KPMG's Hong Kong Budget Commentary

KPMG's Hong Kong Budget Commentary


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The Financial Secretary presented the 2011 - 12 Budget off the back of a strong rebound in the economic fortunes of Hong Kong. 

Like previous years, there again appeared to be a lack of a central theme to this year's Budget. Somewhat surprisingly, despite the strong financial position Hong Kong finds itself in, the Government was rather conservative in their handouts and fiscal incentives. Although the Government announced some improved benefits to the less advantaged members of the community, the rest of the population may feel that they have been short-changed. No specific tax reductions were announced. Instead, the Government announced a 20 percent increase in child and dependant parent/grandparent allowances and the deduction ceiling for elderly residential care expenses; a one year waiver of rates capped at HKD 1,500 per tenement per quarter; a HKD 1,800 electricity subsidy; and a one-off injection of HKD 6,000 into MPF accounts to increase retirement savings. 

Actual GDP growth for 2010 came in at 6.8 percent. The unemployment rate also significantly dropped by 1.7 percent to 3.8 percent. Both outcomes were well ahead of forecasts. For 2011, GDP is forecast to grow between four to five percent for the year. Hong Kong's fiscal reserves are estimated to be HKD 591.6 billion by the end of March 2011, representing approximately 34 percent of GDP and equivalent to 23 months of government expenditure. 

However, the Government remains conscious of the challenges presented by the rapid economic recovery, fuelled by abundant liquidity, record low interest rates and a continuing influx of capital into Hong Kong. The Government's principal concerns are an overheated property market and increased inflationary pressures. 

The Government announced measures in the previous Budget to rein in speculative activity. These measures have been put in place throughout 2010 to curb the inflationary pressures seen in the property market. In addition to these measures were the introduction of additional stamp duties, and the tightening of the loan-to-value ratio for mortgage lending, which are likely to be retained The Government also announced that it would look to increase the supply of land as a further measure to cool price increases in the property market. The Government will also introduce an inflation-linked retail bond or 'iBond' to provide another investment option to reduce the impact of inflationary pressures whilst promoting the development of the local retail bond market. However, with the continued influx of capital and the availability of cheap funding, it remains to be seen whether these measures will be enough to stem continued asset price increases.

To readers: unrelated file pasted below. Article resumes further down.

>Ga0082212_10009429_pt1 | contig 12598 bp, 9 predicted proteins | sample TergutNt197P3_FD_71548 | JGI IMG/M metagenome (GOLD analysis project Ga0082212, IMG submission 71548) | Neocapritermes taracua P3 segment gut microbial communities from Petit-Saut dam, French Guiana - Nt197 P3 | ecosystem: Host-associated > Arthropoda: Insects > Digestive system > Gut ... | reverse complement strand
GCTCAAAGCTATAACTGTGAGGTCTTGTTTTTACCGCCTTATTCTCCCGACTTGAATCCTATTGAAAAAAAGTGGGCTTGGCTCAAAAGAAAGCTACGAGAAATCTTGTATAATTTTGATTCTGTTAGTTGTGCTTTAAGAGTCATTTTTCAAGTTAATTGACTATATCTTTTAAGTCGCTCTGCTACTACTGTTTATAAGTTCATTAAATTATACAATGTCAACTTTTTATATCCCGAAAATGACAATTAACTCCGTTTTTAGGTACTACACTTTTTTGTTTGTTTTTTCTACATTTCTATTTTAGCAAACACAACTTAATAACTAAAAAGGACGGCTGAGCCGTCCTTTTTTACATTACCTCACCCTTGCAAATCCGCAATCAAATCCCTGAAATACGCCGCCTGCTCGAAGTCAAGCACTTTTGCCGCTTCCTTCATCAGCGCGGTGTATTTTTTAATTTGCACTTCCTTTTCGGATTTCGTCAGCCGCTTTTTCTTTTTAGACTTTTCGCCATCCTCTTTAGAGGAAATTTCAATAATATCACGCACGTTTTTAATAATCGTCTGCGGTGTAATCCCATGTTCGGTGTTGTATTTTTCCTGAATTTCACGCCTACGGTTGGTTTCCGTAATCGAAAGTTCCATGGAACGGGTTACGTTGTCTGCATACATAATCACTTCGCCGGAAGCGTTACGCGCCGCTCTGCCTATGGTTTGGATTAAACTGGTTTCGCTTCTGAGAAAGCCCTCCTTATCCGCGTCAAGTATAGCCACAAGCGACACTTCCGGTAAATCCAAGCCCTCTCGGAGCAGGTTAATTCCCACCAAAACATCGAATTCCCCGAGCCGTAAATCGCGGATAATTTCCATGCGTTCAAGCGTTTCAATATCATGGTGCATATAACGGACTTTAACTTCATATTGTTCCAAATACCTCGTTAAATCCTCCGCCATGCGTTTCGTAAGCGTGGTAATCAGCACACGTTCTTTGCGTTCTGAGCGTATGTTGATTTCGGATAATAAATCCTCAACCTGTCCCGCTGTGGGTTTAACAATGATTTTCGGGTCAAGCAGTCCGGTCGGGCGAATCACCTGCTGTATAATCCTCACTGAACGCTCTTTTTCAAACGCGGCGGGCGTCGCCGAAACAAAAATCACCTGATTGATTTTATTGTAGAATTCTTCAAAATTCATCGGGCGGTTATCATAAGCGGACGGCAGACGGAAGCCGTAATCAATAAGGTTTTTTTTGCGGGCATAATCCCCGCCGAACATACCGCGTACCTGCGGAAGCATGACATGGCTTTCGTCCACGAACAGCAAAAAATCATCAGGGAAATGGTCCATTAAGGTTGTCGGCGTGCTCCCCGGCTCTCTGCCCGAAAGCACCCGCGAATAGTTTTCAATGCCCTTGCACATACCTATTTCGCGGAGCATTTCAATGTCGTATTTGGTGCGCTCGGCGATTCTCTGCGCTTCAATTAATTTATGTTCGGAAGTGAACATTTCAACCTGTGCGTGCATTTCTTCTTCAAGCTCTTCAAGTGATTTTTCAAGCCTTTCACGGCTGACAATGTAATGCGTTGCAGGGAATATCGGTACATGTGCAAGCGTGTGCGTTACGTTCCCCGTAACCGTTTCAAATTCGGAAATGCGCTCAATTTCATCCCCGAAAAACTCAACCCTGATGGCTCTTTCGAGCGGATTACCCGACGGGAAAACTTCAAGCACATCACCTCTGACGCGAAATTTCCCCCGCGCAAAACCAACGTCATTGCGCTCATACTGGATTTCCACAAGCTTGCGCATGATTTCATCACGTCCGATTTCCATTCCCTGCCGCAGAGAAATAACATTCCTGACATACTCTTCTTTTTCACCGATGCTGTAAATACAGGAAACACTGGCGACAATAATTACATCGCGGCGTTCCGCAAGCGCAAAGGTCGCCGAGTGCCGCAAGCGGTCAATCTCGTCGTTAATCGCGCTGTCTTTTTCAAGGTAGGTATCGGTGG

The Government again focused its support on the four pillar industries, namely Trading and Logistics, Financial Services, Business and Professional Services and Tourism. However, there was no clear mention in the Budget as to what form this support would take and how it would be implemented. This is in stark contrast to the recent Singapore budget announcement, which, even though it has a similar corporate tax rate to Hong Kong, offers a spectrum of tax incentives to encourage investment in key focus areas. Hong Kong, on the other hand, seems reticent to use tax as a leverage to promote investment. It is not clear what other competitive advantages are being offered by the Government to attract investment into Hong Kong. 

Government spending seemed to be principally confined to investment in infrastructure projects followed by investment in the health and education sectors. However, even though Hong Kong finds itself in a relatively prosperous financial position, this budget seems to lack concrete proposals to address and improve key concerns affecting the quality of life in Hong Kong, such as the rising cost of living and the environment. Though limited measures have been introduced, it remains to be seen whether these initiatives go far enough to make a significant improvement in these areas. As a whole, one may question whether this Budget will leave the Hong Kong public wanting more.


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